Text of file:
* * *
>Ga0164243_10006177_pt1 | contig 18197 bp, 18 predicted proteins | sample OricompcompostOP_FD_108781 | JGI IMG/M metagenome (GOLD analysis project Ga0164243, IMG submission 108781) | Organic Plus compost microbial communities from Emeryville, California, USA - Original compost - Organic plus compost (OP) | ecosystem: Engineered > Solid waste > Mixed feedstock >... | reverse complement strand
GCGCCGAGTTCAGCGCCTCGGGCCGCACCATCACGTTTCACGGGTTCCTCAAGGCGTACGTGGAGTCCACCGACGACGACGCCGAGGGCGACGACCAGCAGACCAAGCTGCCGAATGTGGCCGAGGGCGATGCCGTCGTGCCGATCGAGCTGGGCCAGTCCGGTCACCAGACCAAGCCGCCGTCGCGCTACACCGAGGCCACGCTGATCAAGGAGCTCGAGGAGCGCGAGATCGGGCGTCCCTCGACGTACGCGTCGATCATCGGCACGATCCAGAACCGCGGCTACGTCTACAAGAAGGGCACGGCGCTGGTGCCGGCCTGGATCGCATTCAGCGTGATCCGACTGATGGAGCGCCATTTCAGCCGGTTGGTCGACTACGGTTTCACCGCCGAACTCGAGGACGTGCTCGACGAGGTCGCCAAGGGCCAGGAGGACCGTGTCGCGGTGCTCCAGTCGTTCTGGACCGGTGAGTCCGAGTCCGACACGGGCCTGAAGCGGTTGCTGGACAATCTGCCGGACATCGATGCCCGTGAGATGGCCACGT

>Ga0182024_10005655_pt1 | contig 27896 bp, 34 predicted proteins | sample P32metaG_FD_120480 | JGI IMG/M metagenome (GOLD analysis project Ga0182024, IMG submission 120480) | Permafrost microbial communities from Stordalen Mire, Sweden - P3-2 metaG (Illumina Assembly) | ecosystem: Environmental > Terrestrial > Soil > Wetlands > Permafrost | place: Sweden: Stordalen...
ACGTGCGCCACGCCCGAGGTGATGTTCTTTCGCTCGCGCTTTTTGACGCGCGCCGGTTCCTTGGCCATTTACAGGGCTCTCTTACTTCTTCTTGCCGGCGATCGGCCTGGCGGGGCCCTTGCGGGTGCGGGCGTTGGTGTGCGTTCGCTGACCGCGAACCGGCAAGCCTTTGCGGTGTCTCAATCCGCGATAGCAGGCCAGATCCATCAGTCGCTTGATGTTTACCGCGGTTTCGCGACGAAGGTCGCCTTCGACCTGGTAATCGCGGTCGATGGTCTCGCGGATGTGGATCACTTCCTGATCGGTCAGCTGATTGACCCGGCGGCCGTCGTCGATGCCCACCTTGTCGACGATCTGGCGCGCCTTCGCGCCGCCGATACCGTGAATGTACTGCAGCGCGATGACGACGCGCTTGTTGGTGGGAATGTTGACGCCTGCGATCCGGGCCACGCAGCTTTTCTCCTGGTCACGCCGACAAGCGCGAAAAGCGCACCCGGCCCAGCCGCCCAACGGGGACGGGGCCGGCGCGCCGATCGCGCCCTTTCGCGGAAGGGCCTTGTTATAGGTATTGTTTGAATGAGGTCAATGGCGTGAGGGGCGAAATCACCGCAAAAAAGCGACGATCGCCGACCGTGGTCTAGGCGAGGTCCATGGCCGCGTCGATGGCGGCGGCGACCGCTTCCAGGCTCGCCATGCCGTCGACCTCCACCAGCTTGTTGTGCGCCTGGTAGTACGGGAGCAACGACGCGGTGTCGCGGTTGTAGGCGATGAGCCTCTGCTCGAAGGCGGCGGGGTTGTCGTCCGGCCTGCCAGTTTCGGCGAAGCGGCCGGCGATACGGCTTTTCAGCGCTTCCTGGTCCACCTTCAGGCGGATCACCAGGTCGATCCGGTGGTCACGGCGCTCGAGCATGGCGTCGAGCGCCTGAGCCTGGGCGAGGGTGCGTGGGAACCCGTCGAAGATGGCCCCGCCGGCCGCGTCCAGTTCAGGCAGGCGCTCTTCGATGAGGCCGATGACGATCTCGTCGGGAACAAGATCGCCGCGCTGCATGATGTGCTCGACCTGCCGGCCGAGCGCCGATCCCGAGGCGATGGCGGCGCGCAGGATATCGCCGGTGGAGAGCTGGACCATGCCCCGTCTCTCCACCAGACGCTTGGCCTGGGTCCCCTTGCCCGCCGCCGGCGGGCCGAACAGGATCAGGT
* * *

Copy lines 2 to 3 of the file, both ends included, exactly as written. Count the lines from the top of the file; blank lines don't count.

GCGCCGAGTTCAGCGCCTCGGGCCGCACCATCACGTTTCACGGGTTCCTCAAGGCGTACGTGGAGTCCACCGACGACGACGCCGAGGGCGACGACCAGCAGACCAAGCTGCCGAATGTGGCCGAGGGCGATGCCGTCGTGCCGATCGAGCTGGGCCAGTCCGGTCACCAGACCAAGCCGCCGTCGCGCTACACCGAGGCCACGCTGATCAAGGAGCTCGAGGAGCGCGAGATCGGGCGTCCCTCGACGTACGCGTCGATCATCGGCACGATCCAGAACCGCGGCTACGTCTACAAGAAGGGCACGGCGCTGGTGCCGGCCTGGATCGCATTCAGCGTGATCCGACTGATGGAGCGCCATTTCAGCCGGTTGGTCGACTACGGTTTCACCGCCGAACTCGAGGACGTGCTCGACGAGGTCGCCAAGGGCCAGGAGGACCGTGTCGCGGTGCTCCAGTCGTTCTGGACCGGTGAGTCCGAGTCCGACACGGGCCTGAAGCGGTTGCTGGACAATCTGCCGGACATCGATGCCCGTGAGATGGCCACGT

>Ga0182024_10005655_pt1 | contig 27896 bp, 34 predicted proteins | sample P32metaG_FD_120480 | JGI IMG/M metagenome (GOLD analysis project Ga0182024, IMG submission 120480) | Permafrost microbial communities from Stordalen Mire, Sweden - P3-2 metaG (Illumina Assembly) | ecosystem: Environmental > Terrestrial > Soil > Wetlands > Permafrost | place: Sweden: Stordalen...